Dear Grandparenting: It doesn’t take much takes for my grandchildren to get on my nerves. I try to keep them in their place but I’m dealing with three kids ages five, seven and eight. It is impossible to keep the lid on long.
Here is my solution. I pay them to be good. For each 30 minutes of peace and quiet they get another $1 bill. For each disturbance I subtract $1 from what they’ve “earned.”
I am the judge and jury. There is no negotiating. So far so good, at least for the last three visits. A mere $26 dollars is a cheap price for peace and quiet.
Forget about all this fancy mumbo jumbo talk people use on grandchildren to get them to behave. I buy it. What do you think of that? Sylvia French, Columbus, Ohio
Dear Sylvia: That’s a bribe in our book, but don’t we all play that game in some way, shape or form? Maybe we don’t outright buy their compliance, but we certainly incentivize it through different types of reward and punishment.
The problem with monetary rewards is that they must escalate to keep working. And all that quiet time is missed opportunity to engage your grandchildren and develop those relationships.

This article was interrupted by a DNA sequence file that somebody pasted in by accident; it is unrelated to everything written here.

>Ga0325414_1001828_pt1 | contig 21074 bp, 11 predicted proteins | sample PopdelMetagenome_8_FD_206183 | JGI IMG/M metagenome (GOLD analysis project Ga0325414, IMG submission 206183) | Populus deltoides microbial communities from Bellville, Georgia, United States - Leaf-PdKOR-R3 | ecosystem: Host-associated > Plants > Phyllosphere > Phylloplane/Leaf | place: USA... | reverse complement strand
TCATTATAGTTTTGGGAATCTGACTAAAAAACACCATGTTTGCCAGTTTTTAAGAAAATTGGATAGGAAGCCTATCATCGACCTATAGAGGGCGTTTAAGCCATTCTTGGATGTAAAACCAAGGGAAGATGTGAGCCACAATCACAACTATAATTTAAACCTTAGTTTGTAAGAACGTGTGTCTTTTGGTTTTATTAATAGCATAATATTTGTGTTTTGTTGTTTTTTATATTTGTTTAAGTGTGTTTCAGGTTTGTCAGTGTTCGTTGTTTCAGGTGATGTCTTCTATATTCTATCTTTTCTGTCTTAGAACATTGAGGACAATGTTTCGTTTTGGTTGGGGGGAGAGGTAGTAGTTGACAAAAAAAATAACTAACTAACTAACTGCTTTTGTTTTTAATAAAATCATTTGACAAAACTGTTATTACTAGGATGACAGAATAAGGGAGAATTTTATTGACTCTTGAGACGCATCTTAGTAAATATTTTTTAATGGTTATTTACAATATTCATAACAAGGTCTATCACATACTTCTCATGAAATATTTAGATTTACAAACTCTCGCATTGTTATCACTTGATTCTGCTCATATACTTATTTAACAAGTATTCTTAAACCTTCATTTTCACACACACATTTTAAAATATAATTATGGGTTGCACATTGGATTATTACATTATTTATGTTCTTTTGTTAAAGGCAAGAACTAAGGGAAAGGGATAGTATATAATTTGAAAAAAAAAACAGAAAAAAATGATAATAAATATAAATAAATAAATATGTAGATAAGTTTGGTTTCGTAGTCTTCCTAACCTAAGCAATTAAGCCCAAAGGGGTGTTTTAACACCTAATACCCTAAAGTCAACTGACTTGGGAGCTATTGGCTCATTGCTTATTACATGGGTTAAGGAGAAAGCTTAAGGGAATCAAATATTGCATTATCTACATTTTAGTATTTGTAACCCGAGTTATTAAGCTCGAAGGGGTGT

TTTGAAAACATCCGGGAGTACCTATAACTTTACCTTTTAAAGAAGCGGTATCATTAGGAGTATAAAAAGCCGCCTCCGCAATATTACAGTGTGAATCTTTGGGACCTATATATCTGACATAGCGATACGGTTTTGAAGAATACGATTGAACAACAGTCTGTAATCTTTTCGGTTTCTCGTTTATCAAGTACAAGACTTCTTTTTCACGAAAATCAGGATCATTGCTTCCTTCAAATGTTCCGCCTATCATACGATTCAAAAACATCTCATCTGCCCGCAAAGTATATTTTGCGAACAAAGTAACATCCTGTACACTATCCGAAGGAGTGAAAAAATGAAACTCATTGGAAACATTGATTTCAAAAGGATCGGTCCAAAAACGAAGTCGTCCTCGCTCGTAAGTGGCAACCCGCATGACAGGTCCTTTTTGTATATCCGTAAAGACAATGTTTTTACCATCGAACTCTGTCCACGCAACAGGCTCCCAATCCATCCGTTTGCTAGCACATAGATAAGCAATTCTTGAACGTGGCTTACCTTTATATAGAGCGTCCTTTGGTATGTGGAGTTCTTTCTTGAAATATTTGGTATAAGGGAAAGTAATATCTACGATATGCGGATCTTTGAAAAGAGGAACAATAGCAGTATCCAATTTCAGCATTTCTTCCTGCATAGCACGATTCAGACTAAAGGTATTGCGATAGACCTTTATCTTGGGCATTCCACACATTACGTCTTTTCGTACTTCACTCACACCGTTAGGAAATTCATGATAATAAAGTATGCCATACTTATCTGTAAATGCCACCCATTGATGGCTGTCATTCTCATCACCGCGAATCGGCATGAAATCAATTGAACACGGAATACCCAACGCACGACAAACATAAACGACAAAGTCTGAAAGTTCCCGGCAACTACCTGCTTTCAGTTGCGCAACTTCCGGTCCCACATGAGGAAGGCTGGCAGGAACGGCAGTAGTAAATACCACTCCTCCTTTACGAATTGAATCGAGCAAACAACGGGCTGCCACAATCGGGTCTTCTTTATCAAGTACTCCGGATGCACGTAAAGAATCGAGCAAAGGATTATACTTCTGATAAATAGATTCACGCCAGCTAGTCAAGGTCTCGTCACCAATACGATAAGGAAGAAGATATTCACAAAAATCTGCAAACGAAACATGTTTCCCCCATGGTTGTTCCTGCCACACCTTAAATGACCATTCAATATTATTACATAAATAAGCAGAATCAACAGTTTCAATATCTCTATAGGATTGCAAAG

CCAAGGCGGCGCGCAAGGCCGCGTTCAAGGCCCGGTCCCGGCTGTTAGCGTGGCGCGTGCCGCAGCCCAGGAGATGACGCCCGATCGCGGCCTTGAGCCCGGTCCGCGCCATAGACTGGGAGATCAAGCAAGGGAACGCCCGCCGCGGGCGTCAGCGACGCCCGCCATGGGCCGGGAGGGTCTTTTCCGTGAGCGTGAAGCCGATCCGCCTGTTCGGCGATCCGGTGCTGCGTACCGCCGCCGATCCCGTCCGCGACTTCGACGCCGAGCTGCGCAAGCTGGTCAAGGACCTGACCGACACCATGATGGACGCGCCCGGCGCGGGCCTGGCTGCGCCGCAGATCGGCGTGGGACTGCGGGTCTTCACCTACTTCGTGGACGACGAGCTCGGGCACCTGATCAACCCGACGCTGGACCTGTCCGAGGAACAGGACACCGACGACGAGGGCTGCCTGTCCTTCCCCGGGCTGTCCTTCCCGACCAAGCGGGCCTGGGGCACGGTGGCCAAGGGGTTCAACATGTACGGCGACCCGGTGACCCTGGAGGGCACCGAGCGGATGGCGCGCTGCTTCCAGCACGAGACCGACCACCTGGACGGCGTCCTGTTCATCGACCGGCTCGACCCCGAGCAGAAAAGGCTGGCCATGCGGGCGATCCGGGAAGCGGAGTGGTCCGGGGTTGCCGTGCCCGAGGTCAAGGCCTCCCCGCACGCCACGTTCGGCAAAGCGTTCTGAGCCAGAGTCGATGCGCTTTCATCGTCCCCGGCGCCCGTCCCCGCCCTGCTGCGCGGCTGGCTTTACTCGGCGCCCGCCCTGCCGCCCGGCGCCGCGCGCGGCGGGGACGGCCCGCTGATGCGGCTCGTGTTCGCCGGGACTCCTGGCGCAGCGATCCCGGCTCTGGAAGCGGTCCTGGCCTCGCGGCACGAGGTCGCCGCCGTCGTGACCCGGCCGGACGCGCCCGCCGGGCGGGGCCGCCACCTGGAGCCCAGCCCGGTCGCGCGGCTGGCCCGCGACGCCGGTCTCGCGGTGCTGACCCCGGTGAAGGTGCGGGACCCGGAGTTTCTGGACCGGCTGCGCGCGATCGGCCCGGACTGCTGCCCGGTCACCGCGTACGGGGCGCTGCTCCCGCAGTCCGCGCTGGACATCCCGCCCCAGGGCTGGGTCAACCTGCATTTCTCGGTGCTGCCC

According to psychologists, all behavior is motivated by intrinsic and extrinsic rewards. Extrinsic motivators are external forces like money, praise and punishment.
Intrinsic rewards are positive emotions that arise from within, and deliver the best results, especially long-term, because they provide a sense of meaning, belonging or accomplishment.
Young children require external adult regulation to learn right from wrong and become civilized, but unless they are internally motivated to behave, no amount of money will keep them in line.
While you deal out the dough, we hope other family members instill the makings of good personal value systems. Sooner or later, your grandchildren need learn the social skills that make the world go around.
Grand remark of the week
Mac Williams of Marshall, Michigan reports that he had a great weekend getting more acquainted with grandson Trevor, 7, visiting from Massachusetts.
After they talked and hung around for most of the day, Mac said Trevor paid him the “supreme compliment. My grandson told me he wish he’d gotten to know me sooner.”
Dee and Tom, married more than 50 years, have eight grandchildren. Together with Key, they welcome questions, suggestions and Grand Remarks of the Week. Send to P.O. Box 27454, Towson, MD, 21285. Call 410-963-4426.